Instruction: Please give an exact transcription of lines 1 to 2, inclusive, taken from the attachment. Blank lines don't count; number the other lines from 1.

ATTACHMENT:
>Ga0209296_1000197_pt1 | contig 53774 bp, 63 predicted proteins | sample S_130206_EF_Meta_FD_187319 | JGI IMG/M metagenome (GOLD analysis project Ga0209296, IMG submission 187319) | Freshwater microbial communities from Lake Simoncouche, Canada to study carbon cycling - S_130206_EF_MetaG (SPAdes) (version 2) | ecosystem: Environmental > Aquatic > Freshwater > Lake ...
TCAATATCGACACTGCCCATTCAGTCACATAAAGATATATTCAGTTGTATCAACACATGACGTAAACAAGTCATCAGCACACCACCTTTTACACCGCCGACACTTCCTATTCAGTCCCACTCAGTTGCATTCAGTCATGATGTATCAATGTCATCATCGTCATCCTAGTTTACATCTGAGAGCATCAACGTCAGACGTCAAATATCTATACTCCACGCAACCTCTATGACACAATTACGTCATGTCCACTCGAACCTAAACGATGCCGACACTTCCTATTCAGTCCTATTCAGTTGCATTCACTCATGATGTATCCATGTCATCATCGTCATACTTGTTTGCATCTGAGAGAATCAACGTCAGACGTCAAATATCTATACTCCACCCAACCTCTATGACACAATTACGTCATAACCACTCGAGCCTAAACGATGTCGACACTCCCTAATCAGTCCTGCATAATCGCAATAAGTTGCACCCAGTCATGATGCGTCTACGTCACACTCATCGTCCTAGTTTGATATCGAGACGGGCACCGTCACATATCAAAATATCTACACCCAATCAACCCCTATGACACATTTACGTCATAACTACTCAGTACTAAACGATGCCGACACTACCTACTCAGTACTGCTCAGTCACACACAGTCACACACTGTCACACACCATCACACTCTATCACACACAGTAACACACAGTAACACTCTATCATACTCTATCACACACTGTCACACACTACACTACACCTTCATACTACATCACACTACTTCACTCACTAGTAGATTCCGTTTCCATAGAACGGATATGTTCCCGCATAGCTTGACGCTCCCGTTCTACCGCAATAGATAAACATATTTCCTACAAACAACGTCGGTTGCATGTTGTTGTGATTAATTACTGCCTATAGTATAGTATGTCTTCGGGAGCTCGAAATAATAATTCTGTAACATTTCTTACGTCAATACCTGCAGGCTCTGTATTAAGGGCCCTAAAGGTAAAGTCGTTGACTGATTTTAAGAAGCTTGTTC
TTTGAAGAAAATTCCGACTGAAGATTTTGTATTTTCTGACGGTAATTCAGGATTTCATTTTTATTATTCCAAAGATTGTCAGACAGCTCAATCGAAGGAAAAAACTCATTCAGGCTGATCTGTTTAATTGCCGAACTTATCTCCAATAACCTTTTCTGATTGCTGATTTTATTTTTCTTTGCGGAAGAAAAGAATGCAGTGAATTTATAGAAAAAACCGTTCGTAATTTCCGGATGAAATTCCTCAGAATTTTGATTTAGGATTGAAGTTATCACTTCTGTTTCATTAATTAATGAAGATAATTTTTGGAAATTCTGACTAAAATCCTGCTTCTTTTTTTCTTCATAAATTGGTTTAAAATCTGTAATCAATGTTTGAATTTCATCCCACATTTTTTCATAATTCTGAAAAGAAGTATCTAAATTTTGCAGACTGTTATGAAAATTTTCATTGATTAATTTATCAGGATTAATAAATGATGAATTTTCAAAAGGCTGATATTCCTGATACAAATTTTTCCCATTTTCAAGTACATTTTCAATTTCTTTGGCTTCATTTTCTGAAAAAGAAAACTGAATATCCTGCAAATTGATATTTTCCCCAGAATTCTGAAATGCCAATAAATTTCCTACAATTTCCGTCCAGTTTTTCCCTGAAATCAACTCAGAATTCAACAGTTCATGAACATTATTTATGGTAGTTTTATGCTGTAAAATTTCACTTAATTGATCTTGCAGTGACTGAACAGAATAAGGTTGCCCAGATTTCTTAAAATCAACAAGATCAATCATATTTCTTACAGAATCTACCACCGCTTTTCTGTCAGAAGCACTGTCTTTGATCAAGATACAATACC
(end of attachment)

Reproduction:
>Ga0209296_1000197_pt1 | contig 53774 bp, 63 predicted proteins | sample S_130206_EF_Meta_FD_187319 | JGI IMG/M metagenome (GOLD analysis project Ga0209296, IMG submission 187319) | Freshwater microbial communities from Lake Simoncouche, Canada to study carbon cycling - S_130206_EF_MetaG (SPAdes) (version 2) | ecosystem: Environmental > Aquatic > Freshwater > Lake ...
TCAATATCGACACTGCCCATTCAGTCACATAAAGATATATTCAGTTGTATCAACACATGACGTAAACAAGTCATCAGCACACCACCTTTTACACCGCCGACACTTCCTATTCAGTCCCACTCAGTTGCATTCAGTCATGATGTATCAATGTCATCATCGTCATCCTAGTTTACATCTGAGAGCATCAACGTCAGACGTCAAATATCTATACTCCACGCAACCTCTATGACACAATTACGTCATGTCCACTCGAACCTAAACGATGCCGACACTTCCTATTCAGTCCTATTCAGTTGCATTCACTCATGATGTATCCATGTCATCATCGTCATACTTGTTTGCATCTGAGAGAATCAACGTCAGACGTCAAATATCTATACTCCACCCAACCTCTATGACACAATTACGTCATAACCACTCGAGCCTAAACGATGTCGACACTCCCTAATCAGTCCTGCATAATCGCAATAAGTTGCACCCAGTCATGATGCGTCTACGTCACACTCATCGTCCTAGTTTGATATCGAGACGGGCACCGTCACATATCAAAATATCTACACCCAATCAACCCCTATGACACATTTACGTCATAACTACTCAGTACTAAACGATGCCGACACTACCTACTCAGTACTGCTCAGTCACACACAGTCACACACTGTCACACACCATCACACTCTATCACACACAGTAACACACAGTAACACTCTATCATACTCTATCACACACTGTCACACACTACACTACACCTTCATACTACATCACACTACTTCACTCACTAGTAGATTCCGTTTCCATAGAACGGATATGTTCCCGCATAGCTTGACGCTCCCGTTCTACCGCAATAGATAAACATATTTCCTACAAACAACGTCGGTTGCATGTTGTTGTGATTAATTACTGCCTATAGTATAGTATGTCTTCGGGAGCTCGAAATAATAATTCTGTAACATTTCTTACGTCAATACCTGCAGGCTCTGTATTAAGGGCCCTAAAGGTAAAGTCGTTGACTGATTTTAAGAAGCTTGTTC